Apex Legends Tournament Pulled From ESPN Following Mass Shootings
The tournament will air in October instead.
Following the multiple mass shootings that occurred over the August 3 weekend, ESPN pulled an Apex Legends tournament from its scheduled time slot this past weekend out of respect for those affected. According to an email sent out by ABC, the EXP Invitational Apex Legends at X Games tournament would not air on the television network as planned.
Esports journalist Rod Breslau broke the news on Twitter last week, saying the tournament "that was scheduled for this weekend" has been pulled. The EXP Invitational Apex Legends at X Games was originally scheduled to air on Sunday, August 11 but was instead replaced by E:60 - Forever Broncos. ABC wrote that the decision was made "out of respect for the victims and all those impacted by the recent shootings." Breslau reported that the tournament will air at a later date and confirmed that it can be viewed on ESPN's esports YouTube channel.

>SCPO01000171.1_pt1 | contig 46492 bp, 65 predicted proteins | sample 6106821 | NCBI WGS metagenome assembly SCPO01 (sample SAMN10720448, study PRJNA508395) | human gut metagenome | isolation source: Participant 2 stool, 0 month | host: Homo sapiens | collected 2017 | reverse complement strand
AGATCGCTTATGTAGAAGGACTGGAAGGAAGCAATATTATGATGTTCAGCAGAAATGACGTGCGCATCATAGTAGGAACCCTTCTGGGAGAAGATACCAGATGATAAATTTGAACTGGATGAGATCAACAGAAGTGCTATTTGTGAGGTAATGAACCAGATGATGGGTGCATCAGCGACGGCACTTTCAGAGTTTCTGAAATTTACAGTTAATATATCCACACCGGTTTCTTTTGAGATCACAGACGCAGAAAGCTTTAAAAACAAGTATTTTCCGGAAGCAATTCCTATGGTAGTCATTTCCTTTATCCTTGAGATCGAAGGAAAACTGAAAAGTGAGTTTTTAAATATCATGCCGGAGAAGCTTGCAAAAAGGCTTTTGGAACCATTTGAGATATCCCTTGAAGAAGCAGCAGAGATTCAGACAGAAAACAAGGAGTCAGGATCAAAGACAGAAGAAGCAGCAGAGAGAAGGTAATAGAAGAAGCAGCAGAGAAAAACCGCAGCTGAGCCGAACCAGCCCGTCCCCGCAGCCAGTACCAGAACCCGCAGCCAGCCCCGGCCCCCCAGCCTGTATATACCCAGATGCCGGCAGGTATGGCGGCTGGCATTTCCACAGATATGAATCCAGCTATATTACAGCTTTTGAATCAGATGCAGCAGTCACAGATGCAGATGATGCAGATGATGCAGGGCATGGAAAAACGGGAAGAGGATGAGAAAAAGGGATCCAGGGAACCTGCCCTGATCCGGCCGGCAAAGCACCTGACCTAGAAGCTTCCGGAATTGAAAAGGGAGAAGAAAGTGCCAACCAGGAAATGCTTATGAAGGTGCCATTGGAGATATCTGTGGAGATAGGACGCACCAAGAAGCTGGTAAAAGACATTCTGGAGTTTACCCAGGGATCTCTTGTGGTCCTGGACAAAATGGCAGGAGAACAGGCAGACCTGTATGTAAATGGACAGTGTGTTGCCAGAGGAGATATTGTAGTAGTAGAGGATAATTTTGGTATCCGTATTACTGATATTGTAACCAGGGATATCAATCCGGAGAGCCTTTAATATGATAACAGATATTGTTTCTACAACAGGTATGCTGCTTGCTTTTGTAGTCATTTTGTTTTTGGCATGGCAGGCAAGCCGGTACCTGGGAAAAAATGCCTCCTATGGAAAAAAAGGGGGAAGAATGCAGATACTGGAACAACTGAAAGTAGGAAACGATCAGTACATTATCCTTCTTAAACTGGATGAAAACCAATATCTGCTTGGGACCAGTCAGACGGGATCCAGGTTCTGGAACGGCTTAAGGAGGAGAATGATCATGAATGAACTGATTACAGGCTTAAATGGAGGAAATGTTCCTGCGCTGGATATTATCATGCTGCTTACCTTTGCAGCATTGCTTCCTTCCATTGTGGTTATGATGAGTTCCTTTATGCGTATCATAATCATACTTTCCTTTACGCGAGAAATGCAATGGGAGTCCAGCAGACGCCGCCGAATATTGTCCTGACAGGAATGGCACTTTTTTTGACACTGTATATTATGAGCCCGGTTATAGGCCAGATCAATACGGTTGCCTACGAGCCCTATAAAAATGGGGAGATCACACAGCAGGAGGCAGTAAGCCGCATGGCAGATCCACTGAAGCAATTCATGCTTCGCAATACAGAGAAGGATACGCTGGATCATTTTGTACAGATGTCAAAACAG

ESPN and ABC has made the decision not to air the TV broadcast of the XGames Apex Legends EXP Invitational that was scheduled for this weekend, in response to the recent mass shootings, according to an ABC Affiliate TV station source pic.twitter.com/6BMwdbk93t— Rod Breslau (@Slasher) August 8, 2019
ESPN2 will air the tournament "on three nights in October," according to Bloomberg's unidentified source familiar with the matter. Though no longer airing across its television networks--including ABC and ESPNews--Bloomberg reports that the tournament will still stream this weekend on ESPN's digital channels and the ESPN app.
Earlier this week, President Donald Trump said "the gruesome and grisly video games that are now commonplace" are why mass shootings are becoming normalized. Take-Two Interactive's CEO responded, calling the President's comments "disrespectful and irresponsible." The Entertainment Software Association (the organization behind E3) refuted the President's statement, saying "numerous scientific studies have established that there is no causal connection between video games and violence."
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